Looking Back at the History of Agile Development

Agile has become a fundamental component of many successful software development companies. It focuses on collaboration of self-organizing, cross-functional teams to produce and deliver software in less time. A recent survey of 601 software developers and IT professionals revealed that more than half primarily use Agile methods. But how exactly did Agile become such a popular practice for software development?

Agile software development has roots dating back to the 1990s, during which a collection of lightweight methods were created in response to backlash against heavyweight methods that were being used at the time. Critics slammed the heavyweight software development practices, claiming they were overly regulated micro-managed. This trigger a new era in software development, with organizations shifting their focus towards lightweight methods such as unified process, dynamic systems development method (DSDM, crystal clear, extreme programming (XP), adaptive software development, and feature-driven development.

Granted, none of the aforementioned lightweight methods directly referenced “Agile,” they still played a pivotal role in the development of modern-day Agile principles. Professionals today even refer to them as “Agile methods.”

Of course, it wasn't until the Agile Manifesto was published when these principles really began to enter mainstream use among software developers. In February 2001, a consortium of professional software developers gathered at a ski resort in Utah to discuss various lightweight methods. This led to the creation of the Manifesto for Agile Software Development, which places an emphasis on individuals and interactions over processes and tools.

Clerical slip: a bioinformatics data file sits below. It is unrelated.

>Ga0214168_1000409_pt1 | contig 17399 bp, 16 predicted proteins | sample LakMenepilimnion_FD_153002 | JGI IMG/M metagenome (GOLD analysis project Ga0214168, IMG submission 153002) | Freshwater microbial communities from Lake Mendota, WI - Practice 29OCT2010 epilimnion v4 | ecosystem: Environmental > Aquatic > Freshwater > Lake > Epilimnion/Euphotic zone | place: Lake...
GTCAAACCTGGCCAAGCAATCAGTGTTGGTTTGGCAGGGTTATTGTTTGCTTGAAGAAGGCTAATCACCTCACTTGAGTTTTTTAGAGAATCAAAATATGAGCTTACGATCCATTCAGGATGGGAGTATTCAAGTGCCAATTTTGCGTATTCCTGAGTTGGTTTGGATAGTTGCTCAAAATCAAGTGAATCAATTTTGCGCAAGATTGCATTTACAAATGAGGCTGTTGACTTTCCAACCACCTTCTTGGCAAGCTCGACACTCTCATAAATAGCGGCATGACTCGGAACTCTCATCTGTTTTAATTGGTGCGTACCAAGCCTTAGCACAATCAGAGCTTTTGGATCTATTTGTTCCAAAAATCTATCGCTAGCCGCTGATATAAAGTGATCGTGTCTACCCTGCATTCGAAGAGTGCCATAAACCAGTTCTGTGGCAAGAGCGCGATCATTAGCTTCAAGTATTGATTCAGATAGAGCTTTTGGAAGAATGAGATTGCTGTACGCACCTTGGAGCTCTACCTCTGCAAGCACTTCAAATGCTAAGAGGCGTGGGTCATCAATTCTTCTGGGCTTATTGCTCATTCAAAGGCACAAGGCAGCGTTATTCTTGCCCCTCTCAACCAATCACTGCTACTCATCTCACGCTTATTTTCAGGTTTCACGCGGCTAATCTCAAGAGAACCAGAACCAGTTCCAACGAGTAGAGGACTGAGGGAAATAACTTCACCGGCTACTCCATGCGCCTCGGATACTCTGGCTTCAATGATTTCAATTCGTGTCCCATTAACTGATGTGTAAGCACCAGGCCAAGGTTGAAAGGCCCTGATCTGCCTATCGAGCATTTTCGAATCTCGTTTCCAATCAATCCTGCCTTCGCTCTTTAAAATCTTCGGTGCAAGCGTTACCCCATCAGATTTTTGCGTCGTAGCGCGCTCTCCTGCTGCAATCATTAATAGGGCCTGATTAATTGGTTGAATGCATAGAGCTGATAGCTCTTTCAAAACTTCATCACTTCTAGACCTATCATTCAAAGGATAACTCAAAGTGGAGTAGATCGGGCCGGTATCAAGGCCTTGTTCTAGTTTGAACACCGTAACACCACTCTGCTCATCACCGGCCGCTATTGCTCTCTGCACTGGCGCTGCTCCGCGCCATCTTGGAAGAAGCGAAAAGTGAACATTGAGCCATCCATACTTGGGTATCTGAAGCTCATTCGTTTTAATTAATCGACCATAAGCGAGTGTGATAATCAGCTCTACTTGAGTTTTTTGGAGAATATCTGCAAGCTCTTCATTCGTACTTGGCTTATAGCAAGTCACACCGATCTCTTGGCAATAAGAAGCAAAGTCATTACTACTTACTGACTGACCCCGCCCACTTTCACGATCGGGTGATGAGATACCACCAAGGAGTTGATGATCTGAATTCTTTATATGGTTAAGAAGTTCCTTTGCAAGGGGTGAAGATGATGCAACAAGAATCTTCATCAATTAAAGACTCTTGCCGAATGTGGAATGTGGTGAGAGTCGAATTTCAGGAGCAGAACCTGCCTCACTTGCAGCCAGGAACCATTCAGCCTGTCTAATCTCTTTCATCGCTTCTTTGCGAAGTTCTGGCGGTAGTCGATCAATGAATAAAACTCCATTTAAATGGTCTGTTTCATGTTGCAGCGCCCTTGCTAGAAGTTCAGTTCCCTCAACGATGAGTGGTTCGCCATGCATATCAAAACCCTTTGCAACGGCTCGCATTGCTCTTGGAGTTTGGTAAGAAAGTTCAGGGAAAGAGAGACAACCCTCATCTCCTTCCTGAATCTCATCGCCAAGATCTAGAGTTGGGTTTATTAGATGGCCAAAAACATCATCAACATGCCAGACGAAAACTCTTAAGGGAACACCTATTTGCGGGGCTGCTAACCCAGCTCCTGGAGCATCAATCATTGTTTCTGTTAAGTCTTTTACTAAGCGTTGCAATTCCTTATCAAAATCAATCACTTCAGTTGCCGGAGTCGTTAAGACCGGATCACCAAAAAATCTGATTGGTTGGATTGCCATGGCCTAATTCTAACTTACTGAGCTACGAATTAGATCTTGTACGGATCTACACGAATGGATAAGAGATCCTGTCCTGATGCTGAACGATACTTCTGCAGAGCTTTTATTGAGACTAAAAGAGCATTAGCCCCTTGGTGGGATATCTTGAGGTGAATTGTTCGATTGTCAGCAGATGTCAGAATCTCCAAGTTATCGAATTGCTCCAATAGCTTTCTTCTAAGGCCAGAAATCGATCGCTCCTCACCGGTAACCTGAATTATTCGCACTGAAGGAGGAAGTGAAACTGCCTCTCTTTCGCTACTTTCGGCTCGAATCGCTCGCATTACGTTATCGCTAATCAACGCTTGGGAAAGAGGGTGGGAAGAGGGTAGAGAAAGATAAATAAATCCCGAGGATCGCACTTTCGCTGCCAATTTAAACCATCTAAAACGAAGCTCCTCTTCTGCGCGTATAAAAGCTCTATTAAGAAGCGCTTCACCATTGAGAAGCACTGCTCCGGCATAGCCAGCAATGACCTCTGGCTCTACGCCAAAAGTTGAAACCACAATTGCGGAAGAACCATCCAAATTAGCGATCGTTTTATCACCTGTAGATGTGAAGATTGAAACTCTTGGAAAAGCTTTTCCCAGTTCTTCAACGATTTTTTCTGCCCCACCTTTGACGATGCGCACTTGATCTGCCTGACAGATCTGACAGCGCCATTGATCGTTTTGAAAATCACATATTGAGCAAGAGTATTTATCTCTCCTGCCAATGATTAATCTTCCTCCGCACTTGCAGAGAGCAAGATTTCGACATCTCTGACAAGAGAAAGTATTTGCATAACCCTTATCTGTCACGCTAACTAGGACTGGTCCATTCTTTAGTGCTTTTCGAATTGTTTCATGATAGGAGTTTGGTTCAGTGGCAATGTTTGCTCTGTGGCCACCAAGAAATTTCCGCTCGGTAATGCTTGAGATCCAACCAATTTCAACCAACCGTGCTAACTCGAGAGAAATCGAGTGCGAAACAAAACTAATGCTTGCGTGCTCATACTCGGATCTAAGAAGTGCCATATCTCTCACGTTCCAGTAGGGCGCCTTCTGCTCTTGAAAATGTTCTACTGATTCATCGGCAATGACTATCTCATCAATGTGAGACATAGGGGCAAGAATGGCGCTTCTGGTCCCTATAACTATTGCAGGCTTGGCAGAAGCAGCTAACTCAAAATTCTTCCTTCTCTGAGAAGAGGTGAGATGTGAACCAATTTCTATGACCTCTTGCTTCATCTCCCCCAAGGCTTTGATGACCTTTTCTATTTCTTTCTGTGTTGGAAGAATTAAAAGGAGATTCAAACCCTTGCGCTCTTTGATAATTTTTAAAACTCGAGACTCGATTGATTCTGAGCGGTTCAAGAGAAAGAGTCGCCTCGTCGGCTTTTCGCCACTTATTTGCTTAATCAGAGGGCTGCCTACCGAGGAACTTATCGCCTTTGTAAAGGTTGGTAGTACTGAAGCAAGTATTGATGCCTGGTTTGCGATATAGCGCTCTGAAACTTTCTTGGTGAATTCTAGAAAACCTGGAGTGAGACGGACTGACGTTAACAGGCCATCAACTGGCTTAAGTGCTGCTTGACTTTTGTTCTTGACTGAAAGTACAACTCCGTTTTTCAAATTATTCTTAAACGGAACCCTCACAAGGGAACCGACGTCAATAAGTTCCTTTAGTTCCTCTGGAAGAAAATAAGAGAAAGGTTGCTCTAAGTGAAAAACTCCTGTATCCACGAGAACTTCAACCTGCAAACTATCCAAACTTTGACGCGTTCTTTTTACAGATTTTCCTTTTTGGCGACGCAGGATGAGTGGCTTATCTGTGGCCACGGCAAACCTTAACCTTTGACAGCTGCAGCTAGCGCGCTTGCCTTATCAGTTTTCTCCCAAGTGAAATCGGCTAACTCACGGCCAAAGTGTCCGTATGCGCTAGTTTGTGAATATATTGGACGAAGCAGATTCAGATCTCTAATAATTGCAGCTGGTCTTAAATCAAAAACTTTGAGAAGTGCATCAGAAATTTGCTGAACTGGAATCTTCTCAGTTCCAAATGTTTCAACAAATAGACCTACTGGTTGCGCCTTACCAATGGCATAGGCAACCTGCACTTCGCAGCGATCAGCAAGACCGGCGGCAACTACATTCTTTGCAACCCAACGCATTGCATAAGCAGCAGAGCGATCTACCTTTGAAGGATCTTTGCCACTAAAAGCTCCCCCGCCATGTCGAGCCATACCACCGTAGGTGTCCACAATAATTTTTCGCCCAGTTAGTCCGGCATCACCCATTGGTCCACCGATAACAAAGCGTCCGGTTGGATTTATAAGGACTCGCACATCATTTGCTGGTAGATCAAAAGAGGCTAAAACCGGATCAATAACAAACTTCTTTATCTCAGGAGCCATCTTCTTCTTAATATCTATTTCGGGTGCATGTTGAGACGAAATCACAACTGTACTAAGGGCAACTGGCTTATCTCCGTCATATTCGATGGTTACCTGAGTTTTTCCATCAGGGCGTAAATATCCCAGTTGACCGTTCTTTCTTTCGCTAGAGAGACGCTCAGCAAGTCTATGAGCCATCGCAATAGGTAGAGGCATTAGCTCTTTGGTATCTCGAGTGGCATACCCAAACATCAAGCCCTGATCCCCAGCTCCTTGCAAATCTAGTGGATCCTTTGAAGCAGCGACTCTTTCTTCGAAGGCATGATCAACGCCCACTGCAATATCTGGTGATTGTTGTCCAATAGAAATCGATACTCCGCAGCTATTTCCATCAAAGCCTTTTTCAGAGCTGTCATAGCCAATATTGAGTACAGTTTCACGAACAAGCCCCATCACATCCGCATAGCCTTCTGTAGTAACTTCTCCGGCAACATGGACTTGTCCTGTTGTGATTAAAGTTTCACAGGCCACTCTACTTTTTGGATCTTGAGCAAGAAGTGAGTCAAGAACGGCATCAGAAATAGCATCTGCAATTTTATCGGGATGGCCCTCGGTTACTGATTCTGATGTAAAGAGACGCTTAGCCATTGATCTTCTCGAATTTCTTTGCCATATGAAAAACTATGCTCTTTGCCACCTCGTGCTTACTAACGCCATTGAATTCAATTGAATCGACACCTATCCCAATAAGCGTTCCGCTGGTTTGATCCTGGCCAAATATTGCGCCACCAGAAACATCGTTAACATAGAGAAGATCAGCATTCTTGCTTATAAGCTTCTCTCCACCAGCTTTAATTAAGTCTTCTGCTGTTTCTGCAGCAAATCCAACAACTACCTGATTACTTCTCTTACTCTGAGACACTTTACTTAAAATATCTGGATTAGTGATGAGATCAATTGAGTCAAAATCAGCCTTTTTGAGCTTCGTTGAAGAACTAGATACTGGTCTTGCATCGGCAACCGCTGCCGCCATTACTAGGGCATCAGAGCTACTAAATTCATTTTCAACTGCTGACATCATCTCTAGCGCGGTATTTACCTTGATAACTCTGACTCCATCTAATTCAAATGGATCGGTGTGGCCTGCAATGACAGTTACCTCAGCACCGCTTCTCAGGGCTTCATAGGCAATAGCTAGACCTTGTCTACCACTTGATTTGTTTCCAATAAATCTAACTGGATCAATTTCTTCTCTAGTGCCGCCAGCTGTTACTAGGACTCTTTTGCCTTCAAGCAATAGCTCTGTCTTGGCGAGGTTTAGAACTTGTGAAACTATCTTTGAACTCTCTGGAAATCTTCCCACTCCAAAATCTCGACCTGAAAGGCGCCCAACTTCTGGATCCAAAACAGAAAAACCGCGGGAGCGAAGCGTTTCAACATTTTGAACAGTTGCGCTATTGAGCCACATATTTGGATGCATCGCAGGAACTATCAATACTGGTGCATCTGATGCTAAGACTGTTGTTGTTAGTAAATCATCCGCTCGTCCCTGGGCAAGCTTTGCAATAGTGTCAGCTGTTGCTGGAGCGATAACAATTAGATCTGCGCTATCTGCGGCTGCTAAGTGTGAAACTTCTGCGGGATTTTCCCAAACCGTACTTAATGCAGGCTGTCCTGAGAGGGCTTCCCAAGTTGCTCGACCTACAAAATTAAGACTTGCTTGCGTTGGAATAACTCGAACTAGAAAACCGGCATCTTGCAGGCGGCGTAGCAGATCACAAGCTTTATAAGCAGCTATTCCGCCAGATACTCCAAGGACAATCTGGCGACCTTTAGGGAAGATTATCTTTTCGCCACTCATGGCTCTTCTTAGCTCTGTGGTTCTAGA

Several authors of the Agile Manifesto went on to form a nonprofit organization to promote the methods and practices listed in the Manifesto. “The Agile movement is not anti-methodology, in fact many of us want to restore credibility to the word methodology. We want to restore a balance. We embrace modeling, but not in order to file some diagram in a dusty corporate repository. We embrace documentation, but not hundreds of pages of never-maintained and rarely-used tomes,” explained Jim Highsmith of the Agile Alliance.

The Agile Alliance later created a general how-to guide on Agile development practices, rightfully known as the Guide to Agile Practices. But this wasn't done to generate commercial revenue. Instead, the Guide was an open-source compendium on Agile terms, practices, elements and guidelines, complete with expert material from numerous developers and organizations who use Agile.

Today, Agile remains one of the most popular and widely used methods for software development. A State of Agile survey found that 73% of respondents believe the methods help them deliver products in less time. This same survey found that 92% of respondents believe Agile improves their ability to adapt based on customer priorities; and 87% of respondents said Agile is beneficial in boosting their team's productivity.

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